Since the adoption of the Universal Declaration of Human Rights (UDHR), the discourse of international human rights and its importance has increasingly become indoctrinated in the international community. In the context of political and economic development, there have been debates on how and which rights should be ordered and protected throughout different cultures and communities. Though there is a general acceptance of international human rights around the globe, there is an approach that divides them into civil and political rights and social and economic rights, which puts emphasis where it need not be.
Civil and Political rights are catalogued as those that protect individual freedoms from infringement by governments and private organizations, and ensures one’s ability to participate in the civil and political life of the state without discrimination or repressions . Economic, Social and Cultural rights are those that allow people to meet basic human survival and socioeconomic necessities such as; rights at work, right to education, right to housing, right to adequate standard of living, right to health and right to food, and cultural rights of minorities and indigenous people. The desire to dichotomize these two subcomponents of rights is flawed and potentially creates an idea that one dominates the other in global importance of human rights, which is problematic when considering human dignity.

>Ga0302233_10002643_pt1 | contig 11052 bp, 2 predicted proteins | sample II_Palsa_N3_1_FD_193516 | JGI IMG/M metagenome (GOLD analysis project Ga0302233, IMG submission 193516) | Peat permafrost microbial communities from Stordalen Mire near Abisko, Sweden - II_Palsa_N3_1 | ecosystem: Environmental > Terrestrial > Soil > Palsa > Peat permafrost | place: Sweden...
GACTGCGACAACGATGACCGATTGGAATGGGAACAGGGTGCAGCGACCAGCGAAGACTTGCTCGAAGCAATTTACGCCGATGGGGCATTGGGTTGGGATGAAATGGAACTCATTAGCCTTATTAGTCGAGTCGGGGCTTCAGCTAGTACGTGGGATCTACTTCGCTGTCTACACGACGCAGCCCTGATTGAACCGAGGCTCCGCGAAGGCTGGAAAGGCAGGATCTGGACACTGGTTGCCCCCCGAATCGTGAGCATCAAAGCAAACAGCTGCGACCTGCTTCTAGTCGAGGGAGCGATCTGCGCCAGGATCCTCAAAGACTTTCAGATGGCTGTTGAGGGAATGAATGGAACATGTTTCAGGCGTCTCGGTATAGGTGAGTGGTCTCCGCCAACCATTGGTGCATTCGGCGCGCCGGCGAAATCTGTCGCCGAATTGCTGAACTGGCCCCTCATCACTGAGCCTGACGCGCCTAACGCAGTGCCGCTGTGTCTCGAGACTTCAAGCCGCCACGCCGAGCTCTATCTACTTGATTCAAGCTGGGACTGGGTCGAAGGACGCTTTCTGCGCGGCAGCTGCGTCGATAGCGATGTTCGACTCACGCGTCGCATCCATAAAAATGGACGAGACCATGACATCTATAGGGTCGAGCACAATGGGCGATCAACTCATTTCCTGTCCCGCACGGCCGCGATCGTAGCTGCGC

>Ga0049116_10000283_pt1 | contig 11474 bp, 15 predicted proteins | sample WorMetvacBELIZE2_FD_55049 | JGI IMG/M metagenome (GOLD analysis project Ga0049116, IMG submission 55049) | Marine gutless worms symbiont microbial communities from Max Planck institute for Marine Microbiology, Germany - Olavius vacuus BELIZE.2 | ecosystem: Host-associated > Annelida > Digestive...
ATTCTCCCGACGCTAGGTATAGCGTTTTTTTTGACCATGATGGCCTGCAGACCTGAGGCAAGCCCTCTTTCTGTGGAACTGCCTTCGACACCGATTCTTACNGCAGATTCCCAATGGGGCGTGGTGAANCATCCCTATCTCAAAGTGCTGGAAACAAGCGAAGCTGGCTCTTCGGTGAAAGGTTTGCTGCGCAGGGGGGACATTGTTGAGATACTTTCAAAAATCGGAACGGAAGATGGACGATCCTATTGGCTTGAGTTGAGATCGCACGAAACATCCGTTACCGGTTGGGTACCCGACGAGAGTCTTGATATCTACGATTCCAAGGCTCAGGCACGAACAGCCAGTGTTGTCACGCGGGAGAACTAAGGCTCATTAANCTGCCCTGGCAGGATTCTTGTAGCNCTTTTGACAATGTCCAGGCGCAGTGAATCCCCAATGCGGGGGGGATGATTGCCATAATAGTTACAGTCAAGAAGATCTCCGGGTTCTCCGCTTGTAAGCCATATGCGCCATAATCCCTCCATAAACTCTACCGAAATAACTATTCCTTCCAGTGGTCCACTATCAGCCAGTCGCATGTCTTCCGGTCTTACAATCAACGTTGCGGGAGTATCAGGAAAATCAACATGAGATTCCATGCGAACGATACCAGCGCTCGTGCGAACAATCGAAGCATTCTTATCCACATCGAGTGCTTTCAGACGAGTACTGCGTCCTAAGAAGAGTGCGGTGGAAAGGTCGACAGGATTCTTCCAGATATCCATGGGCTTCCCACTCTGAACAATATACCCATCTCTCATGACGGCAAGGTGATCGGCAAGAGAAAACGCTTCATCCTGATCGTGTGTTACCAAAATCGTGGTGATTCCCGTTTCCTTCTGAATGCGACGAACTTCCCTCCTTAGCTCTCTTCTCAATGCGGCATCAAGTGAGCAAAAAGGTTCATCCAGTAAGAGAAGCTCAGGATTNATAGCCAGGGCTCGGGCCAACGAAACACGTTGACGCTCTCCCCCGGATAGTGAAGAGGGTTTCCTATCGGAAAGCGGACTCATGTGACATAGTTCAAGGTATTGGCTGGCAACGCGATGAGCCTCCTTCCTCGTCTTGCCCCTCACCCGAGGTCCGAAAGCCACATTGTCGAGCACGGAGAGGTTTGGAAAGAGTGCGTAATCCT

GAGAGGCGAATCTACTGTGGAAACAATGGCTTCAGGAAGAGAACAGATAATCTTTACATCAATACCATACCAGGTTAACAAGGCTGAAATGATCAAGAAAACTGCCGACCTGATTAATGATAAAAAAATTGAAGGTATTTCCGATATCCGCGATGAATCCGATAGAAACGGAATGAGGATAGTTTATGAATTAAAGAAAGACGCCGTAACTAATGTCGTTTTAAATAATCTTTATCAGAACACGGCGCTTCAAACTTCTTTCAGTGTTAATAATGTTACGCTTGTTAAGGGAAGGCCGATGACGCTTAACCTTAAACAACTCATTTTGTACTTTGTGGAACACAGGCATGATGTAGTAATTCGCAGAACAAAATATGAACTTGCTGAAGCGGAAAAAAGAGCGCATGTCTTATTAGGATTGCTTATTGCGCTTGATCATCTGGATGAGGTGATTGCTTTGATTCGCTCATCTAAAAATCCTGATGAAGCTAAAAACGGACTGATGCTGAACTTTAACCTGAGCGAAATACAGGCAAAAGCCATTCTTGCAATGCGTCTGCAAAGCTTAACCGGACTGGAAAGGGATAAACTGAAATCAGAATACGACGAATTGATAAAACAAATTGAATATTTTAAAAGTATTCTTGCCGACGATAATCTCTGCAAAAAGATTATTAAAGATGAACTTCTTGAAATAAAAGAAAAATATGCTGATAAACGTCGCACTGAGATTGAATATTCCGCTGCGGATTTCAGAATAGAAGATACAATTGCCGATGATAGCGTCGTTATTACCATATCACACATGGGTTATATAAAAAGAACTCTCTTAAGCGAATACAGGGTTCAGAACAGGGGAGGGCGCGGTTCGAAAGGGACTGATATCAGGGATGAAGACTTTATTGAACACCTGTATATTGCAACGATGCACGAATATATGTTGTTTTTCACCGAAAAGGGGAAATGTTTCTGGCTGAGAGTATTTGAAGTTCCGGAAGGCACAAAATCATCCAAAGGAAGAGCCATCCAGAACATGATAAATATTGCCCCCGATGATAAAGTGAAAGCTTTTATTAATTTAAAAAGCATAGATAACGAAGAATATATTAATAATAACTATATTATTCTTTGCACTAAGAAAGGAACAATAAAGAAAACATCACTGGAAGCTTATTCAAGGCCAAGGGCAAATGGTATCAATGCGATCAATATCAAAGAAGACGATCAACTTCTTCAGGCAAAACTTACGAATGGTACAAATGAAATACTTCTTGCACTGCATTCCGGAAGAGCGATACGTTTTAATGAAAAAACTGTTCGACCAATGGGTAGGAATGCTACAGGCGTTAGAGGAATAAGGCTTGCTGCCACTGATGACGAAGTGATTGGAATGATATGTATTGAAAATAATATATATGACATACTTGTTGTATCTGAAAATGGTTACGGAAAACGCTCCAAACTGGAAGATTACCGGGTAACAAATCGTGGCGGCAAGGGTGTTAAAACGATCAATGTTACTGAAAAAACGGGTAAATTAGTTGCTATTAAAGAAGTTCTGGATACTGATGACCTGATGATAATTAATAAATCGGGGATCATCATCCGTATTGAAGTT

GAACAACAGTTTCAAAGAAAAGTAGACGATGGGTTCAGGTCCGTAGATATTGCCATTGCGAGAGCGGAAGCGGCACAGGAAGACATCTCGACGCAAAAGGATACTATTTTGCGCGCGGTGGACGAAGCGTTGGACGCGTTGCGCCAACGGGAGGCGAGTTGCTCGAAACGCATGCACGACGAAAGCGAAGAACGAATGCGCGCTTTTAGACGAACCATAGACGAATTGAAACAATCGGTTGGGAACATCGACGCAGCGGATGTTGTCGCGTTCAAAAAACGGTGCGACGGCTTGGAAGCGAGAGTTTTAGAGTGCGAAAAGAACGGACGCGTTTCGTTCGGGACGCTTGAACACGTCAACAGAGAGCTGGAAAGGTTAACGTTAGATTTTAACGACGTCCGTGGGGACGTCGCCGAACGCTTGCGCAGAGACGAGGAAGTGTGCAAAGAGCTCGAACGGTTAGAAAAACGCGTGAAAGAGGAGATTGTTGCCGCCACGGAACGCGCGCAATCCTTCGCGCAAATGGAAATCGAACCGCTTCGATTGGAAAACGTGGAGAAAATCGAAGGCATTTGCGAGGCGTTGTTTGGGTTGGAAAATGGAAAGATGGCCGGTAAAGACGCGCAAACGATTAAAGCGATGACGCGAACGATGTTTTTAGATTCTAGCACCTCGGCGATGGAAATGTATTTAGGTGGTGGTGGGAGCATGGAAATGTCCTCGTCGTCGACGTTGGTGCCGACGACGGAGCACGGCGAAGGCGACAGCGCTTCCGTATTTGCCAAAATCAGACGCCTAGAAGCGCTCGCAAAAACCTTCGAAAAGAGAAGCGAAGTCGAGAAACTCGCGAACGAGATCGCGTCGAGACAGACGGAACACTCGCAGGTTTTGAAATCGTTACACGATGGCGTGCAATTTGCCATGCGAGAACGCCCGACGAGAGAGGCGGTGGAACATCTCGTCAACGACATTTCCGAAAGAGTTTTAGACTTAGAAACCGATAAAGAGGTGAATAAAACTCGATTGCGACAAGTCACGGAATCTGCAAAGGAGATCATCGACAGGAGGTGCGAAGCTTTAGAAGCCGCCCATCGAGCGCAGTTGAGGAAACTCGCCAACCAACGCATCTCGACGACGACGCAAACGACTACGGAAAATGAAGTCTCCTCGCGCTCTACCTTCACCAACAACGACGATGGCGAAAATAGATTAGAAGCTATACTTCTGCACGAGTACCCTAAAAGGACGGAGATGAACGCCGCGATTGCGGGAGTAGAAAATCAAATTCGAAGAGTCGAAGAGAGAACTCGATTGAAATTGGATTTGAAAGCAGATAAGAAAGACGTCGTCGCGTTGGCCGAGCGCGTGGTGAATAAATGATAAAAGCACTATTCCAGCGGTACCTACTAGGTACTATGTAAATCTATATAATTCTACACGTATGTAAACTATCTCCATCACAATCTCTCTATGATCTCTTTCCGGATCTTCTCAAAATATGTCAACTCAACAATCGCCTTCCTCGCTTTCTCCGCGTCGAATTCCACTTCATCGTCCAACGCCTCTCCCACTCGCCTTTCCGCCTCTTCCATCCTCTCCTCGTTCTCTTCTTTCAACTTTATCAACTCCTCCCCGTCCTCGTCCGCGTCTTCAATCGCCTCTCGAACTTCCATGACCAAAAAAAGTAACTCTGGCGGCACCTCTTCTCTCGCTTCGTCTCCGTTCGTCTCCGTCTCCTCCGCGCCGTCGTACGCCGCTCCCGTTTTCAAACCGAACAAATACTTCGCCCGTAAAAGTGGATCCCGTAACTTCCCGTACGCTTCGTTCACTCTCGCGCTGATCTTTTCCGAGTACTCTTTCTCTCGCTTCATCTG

The UDHR was adopted in 1948, however in 1966 the division of these rights materialized under two documents; the International Covenant on Economic and Social and Cultural Rights and the International Covenant on Civil and Political Rights. The foundation of the separation of civil/political and economic and social rights can be s...
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... these two sets of rights and the distinction and focusing on the integration and how they can work to protect rights of individuals seems to be more relevant.
The intertwining of sets of human rights needs to be the reality when enjoying rights; those who don’t have the basic/positive rights of education cannot take part in political rights or exercise rights such as freedom of expression. On the other hand situations in developing countries such as famine are less likely to occur when there is the ability to exercise political rights and the right to vote. The international community along with experts and academia need to put forward debates on and bring new ideas to the conversation of the interlacing of civil and political and social and economic rights to dissolve this false dichotomy that are putting limits and constraints on the protections of individuals.
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